Current UPEC issues



Here are some of the issues we are currently working on.

Recent Sign-Ons

UPEC is often asked to sign on to letters on a variety of environmental topics. The Board considers each one before deciding whether to sign on. Here are ones we’ve signed on to in recent months.

  • Opposing Trump Administration rollback of National Environmental Policy Act

  • Supporting Paw and Fin Act, to restore provisions of the Endangered Species Act rolled back by Trump Administration

  • Opposing proposed nuclear storage site near Lake Huron

  • Calling on Department of the Interior to suspend public comment periods during the Covid-19 crisis

  • Opposing unconditional bailouts of the aviation industry

  • Urging Congress to consider illegal wildlife trade as root cause of Covid-19

  • Supporting a tax credit for all taxpayers, not just itemizers, in the coronavirus relief bill

  • Requesting extension of public comment periods for all Forest Service projects during Covid-19

  • Urging Congress to increase funding for monarch butterfly conservation

  • Endorsing UP Energy Task Force Committee Recommendations on Propane Supply

  • Requesting that the Office of Management & Budget pause all rulemaking, permitting, and comment periods for oil, gas, and mining for the duration of the COVID-19

  • Opposing bailouts of marginal uranium companies

  • Requesting that Governor Whitmer put the Line 5 permitting process on hold

  • Asking for various clean water priorities in Covid-19 relief packages

  • Opposing Covid-19 relief bills that bail out Big Oil

Select UPEC Position Papers

(list under development)



For 45 years, UPEC has adopted carefully considered positions on a wide range of environmental issues facing Michigan’s Upper Peninsula. Below are links to our latest position papers, as well as a summary of sign-on letters we’ve endorsed recently.

We also post daily to Facebook, so please visit and like the UPEC Facebook page to see issues that concern the Upper Peninsula and the Great Lakes area!

If you know of an issue you think we should also be aware of and haven’t seen us post anything about it, please contact us and let us know.

Position Papers & Comment Letters (to be posted soon)

  • 2018 Year in Review for UPEC issues (Mar 2019)

  • UPEC comment to DEQ Dir on Back 40 mine (Jan 2019)

  • UPEC comment on Proposed Tunnel under the Mackinac bridge (Dec 2018)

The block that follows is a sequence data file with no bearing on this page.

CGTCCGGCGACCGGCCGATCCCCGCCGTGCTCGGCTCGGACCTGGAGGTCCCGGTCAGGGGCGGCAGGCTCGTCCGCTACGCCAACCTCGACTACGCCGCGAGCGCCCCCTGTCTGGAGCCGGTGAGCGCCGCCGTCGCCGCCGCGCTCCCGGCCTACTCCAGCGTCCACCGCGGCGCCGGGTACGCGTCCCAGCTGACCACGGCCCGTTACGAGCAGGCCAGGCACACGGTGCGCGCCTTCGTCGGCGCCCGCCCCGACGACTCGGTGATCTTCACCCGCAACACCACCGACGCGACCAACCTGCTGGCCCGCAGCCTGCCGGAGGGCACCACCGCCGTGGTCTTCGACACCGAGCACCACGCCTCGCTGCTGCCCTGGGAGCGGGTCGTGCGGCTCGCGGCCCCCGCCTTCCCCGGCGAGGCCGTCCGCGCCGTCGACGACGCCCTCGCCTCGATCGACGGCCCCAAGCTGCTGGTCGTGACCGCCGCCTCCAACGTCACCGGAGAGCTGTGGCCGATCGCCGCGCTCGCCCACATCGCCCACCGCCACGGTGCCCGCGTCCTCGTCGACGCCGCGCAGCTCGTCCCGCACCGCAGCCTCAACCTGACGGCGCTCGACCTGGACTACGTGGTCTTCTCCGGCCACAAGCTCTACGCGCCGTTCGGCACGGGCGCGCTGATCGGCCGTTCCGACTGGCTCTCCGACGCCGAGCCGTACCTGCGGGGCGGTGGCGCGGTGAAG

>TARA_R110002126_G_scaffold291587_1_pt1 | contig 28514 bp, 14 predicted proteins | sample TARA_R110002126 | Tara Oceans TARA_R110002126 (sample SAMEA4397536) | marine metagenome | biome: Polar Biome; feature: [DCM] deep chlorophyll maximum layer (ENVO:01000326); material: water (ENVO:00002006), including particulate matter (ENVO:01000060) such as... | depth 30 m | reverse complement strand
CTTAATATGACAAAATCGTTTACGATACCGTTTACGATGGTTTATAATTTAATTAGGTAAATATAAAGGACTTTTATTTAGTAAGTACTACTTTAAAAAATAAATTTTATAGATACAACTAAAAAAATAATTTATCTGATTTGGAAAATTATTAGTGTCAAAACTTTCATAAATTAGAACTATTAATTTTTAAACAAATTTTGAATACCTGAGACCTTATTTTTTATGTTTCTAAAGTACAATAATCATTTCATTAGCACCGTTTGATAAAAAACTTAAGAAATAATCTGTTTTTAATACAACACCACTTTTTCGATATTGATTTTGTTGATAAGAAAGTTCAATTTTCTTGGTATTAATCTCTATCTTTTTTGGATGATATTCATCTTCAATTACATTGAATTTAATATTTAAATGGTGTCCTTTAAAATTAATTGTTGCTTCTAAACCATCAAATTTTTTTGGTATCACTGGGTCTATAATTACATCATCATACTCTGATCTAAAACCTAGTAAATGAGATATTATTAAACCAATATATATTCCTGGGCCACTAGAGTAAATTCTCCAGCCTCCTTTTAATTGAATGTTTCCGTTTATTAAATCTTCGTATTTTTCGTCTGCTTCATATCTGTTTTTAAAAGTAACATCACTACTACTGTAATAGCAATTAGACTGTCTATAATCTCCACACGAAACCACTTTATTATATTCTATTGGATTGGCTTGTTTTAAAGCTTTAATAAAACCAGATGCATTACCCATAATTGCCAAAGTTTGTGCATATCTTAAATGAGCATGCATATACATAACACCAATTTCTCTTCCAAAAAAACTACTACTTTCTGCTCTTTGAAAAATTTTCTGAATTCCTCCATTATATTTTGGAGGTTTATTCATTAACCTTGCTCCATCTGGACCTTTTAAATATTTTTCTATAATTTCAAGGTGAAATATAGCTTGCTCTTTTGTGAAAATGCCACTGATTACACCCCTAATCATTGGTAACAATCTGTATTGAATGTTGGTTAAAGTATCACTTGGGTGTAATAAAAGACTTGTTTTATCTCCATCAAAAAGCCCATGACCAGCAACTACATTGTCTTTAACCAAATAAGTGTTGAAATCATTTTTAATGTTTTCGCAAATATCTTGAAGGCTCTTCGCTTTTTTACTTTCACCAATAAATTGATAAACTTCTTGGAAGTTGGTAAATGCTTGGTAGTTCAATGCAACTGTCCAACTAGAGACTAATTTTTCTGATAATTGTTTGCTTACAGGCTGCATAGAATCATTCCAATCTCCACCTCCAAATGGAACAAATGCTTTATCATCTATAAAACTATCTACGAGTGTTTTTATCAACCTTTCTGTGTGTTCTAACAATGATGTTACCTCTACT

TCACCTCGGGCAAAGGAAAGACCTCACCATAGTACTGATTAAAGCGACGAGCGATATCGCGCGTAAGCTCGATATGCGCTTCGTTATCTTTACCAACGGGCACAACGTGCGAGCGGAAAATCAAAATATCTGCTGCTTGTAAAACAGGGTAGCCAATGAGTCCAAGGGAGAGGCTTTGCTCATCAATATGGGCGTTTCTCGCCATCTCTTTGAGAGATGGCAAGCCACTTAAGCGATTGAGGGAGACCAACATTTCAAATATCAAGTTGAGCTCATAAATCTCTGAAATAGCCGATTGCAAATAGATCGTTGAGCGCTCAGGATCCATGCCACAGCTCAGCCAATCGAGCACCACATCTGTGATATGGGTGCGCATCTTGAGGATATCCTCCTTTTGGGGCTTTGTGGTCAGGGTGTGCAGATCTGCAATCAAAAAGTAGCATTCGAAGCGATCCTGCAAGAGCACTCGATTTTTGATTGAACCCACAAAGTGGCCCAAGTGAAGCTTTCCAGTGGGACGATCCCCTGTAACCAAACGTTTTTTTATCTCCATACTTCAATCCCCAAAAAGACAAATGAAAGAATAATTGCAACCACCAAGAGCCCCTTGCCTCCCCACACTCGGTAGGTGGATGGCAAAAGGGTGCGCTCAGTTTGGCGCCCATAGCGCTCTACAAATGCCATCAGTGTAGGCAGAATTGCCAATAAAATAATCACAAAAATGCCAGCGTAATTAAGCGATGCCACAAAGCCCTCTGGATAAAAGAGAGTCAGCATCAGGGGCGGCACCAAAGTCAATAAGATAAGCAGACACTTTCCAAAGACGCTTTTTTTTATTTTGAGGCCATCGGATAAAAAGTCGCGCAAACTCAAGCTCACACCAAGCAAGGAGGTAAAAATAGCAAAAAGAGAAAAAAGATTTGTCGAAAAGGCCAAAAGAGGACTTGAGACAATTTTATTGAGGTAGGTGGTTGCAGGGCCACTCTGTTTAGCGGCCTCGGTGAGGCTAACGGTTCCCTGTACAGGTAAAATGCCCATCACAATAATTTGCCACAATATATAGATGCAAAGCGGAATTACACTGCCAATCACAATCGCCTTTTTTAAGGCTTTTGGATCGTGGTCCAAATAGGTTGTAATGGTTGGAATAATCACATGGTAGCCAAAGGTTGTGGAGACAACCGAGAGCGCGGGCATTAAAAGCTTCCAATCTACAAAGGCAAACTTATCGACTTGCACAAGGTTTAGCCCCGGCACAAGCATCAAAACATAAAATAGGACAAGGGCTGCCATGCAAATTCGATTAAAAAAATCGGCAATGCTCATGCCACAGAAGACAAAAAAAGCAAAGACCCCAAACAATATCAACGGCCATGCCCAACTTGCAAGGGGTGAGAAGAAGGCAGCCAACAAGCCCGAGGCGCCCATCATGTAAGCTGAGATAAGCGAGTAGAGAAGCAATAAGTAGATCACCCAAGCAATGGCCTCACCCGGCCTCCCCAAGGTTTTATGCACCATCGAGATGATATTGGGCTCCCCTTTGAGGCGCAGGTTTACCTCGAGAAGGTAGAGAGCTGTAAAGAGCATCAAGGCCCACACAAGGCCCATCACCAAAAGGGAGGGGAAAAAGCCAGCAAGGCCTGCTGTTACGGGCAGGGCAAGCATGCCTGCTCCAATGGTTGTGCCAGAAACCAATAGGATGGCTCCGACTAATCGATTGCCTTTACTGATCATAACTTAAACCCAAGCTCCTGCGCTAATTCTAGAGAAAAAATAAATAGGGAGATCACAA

• Sign on to Wildlife Corridor Legislation Dec 2018

  • UPEC position page on Summit Wind Towers

  • UPEC position page on Michigan Senate Bills 652-654

  • Comment Letter on proposal to add mining as a covered sector under FAST-41  (March 2018)

  • Comment Letter on Osisko and Aquila-Resources’-Back-Forty-mining (February 2018)

  • Line 5 Alternatives Analysis

  • Net-Pen Aquaculture in Michigan

  • Sylvania Wilderness bicycle trail

  • Water diversion from the Great Lakes, Waukesha

  • Great Lake Fisheries Research Authorization Act -March 2016 

  • Net Pen Aquaculture Nov 2015

Great blue heron • Courtesy Russell Johnson

Birding Helps To Keep Us Healthy (And It’s Fun)


by Jeff Towner, Chairman, Laughing Whitefish Audubon Society, & UPEC Board Member


Probably everyone would agree that we modern humans are subjected to a lot of environmental stress. The stressors are too numerous to name, but depending on an individual’s circumstances they may include environmental contaminants, including polluted air, water, and soil, poor diet, economic instability, lack of exercise, noise, interpersonal relationships, political instability, a deluge of media, including social media, and disease, including the current COVID-19 pandemic. Some spend considerable time and money looking for ways to reduce their stress load and deal with the physical and mental effects of stress. So, what does birding have to do with this? The answer is “A lot.”


The term “biophilia”, literally “love of life” may have been coined by the psychologist Erich Fromm, but it was popularized by Harvard biologist Edward O. Wilson in his 1984 book Biophilia. Wilson proposed that humans have an innate attraction to nature that is genetically predetermined and the result of evolution, and that humans have an urge to affiliate with other forms of life.This thesis posits that people who are best attuned to the living world around them have an adaptive advantage, and that they will have a reproductive advantage over others who are not as well attuned. It is easy to see the correctness of this notion being manifested during the long hunter-gatherer phase of human evolution. People who were best at recognizing when and where edible plants and animals were available, survived and reproduced more successfully than those who were not as good at this.


Birders can recognize the feeling of satisfaction that comes from spending time outdoors observing birds and other wildlife in their natural surroundings, in other words that “urge to affiliate with other forms of life”. One doesn’t even need to birdwatch to benefit from spending time outdoors. (Although why wouldn’t you want to?) A 2018 report published by the University of East Anglia on data gathered in 20 countries revealed that exposure to greenspace reduces the risk of type II diabetes, cardiovascular disease, premature death, preterm birth, stress, and high blood pressure. There is a greater body of work linking time spent in green spaces to lower risks of these maladies, as well as obesity, asthma, mental health problems and overall mortality, and to greater rates of health, happiness and cognitive development in children. There is even research on the minimum amount of time that is needed to be spent outdoors to show measurable benefits--two to three hours a week.